Shortwhiskers nodded. “Oh yes. Orks are real big on slaves. They use them for all kinds of things. One of their favorite things to do with captured slaves is to torture them to death and then eat them.”
Brisbane’s stomach lurched. “They eat people?”
Shortwhiskers looked up at Brisbane. “Well, what did you think they did with the people they captured? And why do you think they keep capturing new ones? Orks have big appetites. I hear they like elf meat the best but it’s too hard to find.”
A strange mix of images flared up in Brisbane’s mind, all leaning on a cannibalistic theme. He thanked Shortwhiskers for the information and quickly walked away from the dwarf with one hand on his stomach.
Sunset was upon them but no one wanted to bed down in the same place the orks had been, especially with their dead bodies nearby, so they pushed on for an extra mile or two before setting up camp for the night. Brisbane drew no watch that night so he went to bed right after the evening meal and a cup of the ale declared unfit for rodents.
He was tired and fell asleep almost immediately, but before he did he spent some time in a half-awake half-asleep state where dreams are most disguised as reality. He thought about orks while in this state, their large humanoid bodies and their pig faces crowded around him in numbers unheard of. They eat human flesh, Shortwhiskers had said and Brisbane saw hundreds of them swarm out of the hills to descend upon Queensburg and drag screaming victims off to their skewer knives and fire pits. He saw the eight they had killed rise up and scream out at the injustice of their deaths, scrambling around frantically, begging for another chance to redeem themselves.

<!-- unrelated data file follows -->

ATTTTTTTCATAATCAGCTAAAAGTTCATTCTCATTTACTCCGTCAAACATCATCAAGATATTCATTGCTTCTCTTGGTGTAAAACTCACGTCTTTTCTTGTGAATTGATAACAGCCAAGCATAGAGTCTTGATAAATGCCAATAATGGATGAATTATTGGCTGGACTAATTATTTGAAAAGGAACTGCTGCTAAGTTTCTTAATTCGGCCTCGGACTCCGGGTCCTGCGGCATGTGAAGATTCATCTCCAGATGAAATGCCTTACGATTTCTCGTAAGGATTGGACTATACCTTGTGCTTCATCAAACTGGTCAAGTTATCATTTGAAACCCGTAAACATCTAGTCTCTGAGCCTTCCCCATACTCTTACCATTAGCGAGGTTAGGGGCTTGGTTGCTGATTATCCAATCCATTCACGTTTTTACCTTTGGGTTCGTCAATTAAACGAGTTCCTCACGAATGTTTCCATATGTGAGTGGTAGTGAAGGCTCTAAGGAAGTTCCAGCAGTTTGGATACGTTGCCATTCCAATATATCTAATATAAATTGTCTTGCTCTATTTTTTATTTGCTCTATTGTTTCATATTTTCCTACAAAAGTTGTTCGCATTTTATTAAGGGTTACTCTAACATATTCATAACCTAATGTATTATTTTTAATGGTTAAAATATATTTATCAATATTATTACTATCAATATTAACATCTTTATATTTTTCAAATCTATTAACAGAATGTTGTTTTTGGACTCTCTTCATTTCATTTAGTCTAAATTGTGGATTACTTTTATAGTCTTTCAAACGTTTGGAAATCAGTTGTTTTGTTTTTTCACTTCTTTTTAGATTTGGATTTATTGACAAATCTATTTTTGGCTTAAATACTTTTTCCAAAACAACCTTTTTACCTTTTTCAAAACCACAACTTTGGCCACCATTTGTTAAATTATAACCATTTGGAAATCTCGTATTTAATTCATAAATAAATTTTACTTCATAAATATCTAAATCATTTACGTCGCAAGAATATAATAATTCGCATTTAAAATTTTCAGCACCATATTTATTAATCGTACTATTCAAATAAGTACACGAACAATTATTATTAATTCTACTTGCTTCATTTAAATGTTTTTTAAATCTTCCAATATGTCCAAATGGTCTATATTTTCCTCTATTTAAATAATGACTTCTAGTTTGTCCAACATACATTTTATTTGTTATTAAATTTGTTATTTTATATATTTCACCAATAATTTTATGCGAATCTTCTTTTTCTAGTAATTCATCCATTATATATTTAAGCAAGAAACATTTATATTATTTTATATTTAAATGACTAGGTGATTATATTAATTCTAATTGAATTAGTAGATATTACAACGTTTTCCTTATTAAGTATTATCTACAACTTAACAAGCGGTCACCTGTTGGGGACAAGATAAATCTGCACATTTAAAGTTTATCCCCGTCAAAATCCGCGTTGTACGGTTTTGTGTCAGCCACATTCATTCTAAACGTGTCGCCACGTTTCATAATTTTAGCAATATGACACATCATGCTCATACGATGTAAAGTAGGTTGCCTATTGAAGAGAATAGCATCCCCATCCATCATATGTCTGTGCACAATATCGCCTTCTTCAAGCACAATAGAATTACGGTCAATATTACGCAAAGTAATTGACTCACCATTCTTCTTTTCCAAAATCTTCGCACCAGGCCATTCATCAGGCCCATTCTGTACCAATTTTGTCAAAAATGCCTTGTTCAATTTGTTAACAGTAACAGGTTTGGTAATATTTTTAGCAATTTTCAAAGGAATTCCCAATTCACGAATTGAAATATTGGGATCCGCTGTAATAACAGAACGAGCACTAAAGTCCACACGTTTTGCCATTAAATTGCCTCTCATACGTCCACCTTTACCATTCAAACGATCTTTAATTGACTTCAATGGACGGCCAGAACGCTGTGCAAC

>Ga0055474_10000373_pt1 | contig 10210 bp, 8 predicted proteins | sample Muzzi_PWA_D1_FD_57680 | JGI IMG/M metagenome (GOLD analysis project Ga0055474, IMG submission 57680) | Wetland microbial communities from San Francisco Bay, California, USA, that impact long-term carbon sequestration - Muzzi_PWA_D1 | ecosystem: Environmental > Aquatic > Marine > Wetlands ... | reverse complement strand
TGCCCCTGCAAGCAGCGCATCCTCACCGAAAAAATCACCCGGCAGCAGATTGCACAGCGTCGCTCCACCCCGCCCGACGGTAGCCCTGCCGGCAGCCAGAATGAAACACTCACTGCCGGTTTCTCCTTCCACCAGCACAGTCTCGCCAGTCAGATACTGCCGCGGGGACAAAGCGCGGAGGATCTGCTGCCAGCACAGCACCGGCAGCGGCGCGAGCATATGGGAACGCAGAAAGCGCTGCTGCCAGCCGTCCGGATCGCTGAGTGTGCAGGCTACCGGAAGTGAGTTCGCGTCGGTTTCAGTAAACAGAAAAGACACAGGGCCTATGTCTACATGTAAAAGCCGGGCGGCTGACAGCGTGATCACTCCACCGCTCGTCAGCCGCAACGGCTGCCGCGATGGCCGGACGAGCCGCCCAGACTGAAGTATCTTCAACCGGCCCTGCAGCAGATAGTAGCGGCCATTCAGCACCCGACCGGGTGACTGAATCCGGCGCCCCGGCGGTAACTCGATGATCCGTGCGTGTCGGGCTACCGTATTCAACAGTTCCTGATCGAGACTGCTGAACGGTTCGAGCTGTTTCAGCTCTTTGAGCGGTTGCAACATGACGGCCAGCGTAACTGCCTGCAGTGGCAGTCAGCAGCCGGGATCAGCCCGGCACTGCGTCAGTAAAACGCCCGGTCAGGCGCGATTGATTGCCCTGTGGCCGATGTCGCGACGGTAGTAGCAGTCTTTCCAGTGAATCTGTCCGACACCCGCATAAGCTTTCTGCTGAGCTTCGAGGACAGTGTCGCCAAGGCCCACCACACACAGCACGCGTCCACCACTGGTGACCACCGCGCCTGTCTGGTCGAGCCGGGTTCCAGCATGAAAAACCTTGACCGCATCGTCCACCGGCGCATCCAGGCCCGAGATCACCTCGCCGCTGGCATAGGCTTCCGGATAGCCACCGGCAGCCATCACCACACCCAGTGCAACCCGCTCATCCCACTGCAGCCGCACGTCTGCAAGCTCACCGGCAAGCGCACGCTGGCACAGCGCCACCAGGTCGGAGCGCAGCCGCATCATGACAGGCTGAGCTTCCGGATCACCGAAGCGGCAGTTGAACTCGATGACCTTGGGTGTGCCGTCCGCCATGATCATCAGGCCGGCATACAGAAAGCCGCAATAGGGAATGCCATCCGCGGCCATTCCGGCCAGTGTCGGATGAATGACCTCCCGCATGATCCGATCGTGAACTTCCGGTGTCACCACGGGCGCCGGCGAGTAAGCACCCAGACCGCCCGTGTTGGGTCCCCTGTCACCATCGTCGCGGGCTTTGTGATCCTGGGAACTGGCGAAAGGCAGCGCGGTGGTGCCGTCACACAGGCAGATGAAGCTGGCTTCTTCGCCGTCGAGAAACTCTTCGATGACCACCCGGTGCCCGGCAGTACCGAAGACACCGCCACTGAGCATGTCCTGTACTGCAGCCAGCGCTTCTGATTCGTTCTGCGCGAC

And lastly, before he fell completely asleep, Brisbane saw a single huge ork come walking over the hills, his head in the clouds and one great eye burning like a red beacon in the center of his brow, and crush each of the reborn orks beneath his massive feet.
Brisbane awoke briefly in the middle of the night, when Stargazer crawled into the tent after her watch, but he had already forgotten these images. Stargazer snuggled close to Brisbane, resting her head on his chest and draping a slender arm over his body.